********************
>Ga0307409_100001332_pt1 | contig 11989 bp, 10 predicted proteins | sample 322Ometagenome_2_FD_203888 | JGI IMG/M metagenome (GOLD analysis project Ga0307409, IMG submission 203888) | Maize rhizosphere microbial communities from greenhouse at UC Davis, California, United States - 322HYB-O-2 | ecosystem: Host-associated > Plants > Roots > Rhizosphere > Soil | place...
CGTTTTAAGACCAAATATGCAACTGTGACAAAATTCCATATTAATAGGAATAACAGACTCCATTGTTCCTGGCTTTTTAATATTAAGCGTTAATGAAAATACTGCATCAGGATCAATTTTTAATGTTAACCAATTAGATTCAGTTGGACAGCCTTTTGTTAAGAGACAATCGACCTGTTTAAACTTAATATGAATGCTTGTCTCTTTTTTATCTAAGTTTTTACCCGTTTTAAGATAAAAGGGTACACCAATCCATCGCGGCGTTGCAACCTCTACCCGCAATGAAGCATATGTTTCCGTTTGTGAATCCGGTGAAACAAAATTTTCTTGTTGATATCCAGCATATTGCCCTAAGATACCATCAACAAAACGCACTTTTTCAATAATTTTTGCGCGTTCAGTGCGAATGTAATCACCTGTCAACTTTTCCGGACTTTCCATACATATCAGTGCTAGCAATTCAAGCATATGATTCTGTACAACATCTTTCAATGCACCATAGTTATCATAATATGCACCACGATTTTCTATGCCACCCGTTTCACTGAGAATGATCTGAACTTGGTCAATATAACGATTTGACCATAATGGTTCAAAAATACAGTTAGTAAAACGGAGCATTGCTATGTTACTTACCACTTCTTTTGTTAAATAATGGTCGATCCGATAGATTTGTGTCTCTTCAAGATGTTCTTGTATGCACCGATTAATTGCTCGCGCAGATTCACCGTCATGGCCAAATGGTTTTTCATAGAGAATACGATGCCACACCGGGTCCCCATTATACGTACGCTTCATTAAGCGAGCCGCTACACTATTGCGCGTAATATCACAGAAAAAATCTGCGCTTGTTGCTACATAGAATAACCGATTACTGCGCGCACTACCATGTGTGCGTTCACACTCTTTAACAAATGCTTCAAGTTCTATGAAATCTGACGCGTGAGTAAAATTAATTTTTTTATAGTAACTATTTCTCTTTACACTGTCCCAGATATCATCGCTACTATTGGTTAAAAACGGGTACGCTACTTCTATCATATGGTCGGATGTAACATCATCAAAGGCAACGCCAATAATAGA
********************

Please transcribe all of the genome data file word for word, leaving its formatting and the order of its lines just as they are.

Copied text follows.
>Ga0307409_100001332_pt1 | contig 11989 bp, 10 predicted proteins | sample 322Ometagenome_2_FD_203888 | JGI IMG/M metagenome (GOLD analysis project Ga0307409, IMG submission 203888) | Maize rhizosphere microbial communities from greenhouse at UC Davis, California, United States - 322HYB-O-2 | ecosystem: Host-associated > Plants > Roots > Rhizosphere > Soil | place...
CGTTTTAAGACCAAATATGCAACTGTGACAAAATTCCATATTAATAGGAATAACAGACTCCATTGTTCCTGGCTTTTTAATATTAAGCGTTAATGAAAATACTGCATCAGGATCAATTTTTAATGTTAACCAATTAGATTCAGTTGGACAGCCTTTTGTTAAGAGACAATCGACCTGTTTAAACTTAATATGAATGCTTGTCTCTTTTTTATCTAAGTTTTTACCCGTTTTAAGATAAAAGGGTACACCAATCCATCGCGGCGTTGCAACCTCTACCCGCAATGAAGCATATGTTTCCGTTTGTGAATCCGGTGAAACAAAATTTTCTTGTTGATATCCAGCATATTGCCCTAAGATACCATCAACAAAACGCACTTTTTCAATAATTTTTGCGCGTTCAGTGCGAATGTAATCACCTGTCAACTTTTCCGGACTTTCCATACATATCAGTGCTAGCAATTCAAGCATATGATTCTGTACAACATCTTTCAATGCACCATAGTTATCATAATATGCACCACGATTTTCTATGCCACCCGTTTCACTGAGAATGATCTGAACTTGGTCAATATAACGATTTGACCATAATGGTTCAAAAATACAGTTAGTAAAACGGAGCATTGCTATGTTACTTACCACTTCTTTTGTTAAATAATGGTCGATCCGATAGATTTGTGTCTCTTCAAGATGTTCTTGTATGCACCGATTAATTGCTCGCGCAGATTCACCGTCATGGCCAAATGGTTTTTCATAGAGAATACGATGCCACACCGGGTCCCCATTATACGTACGCTTCATTAAGCGAGCCGCTACACTATTGCGCGTAATATCACAGAAAAAATCTGCGCTTGTTGCTACATAGAATAACCGATTACTGCGCGCACTACCATGTGTGCGTTCACACTCTTTAACAAATGCTTCAAGTTCTATGAAATCTGACGCGTGAGTAAAATTAATTTTTTTATAGTAACTATTTCTCTTTACACTGTCCCAGATATCATCGCTACTATTGGTTAAAAACGGGTACGCTACTTCTATCATATGGTCGGATGTAACATCATCAAAGGCAACGCCAATAATAGA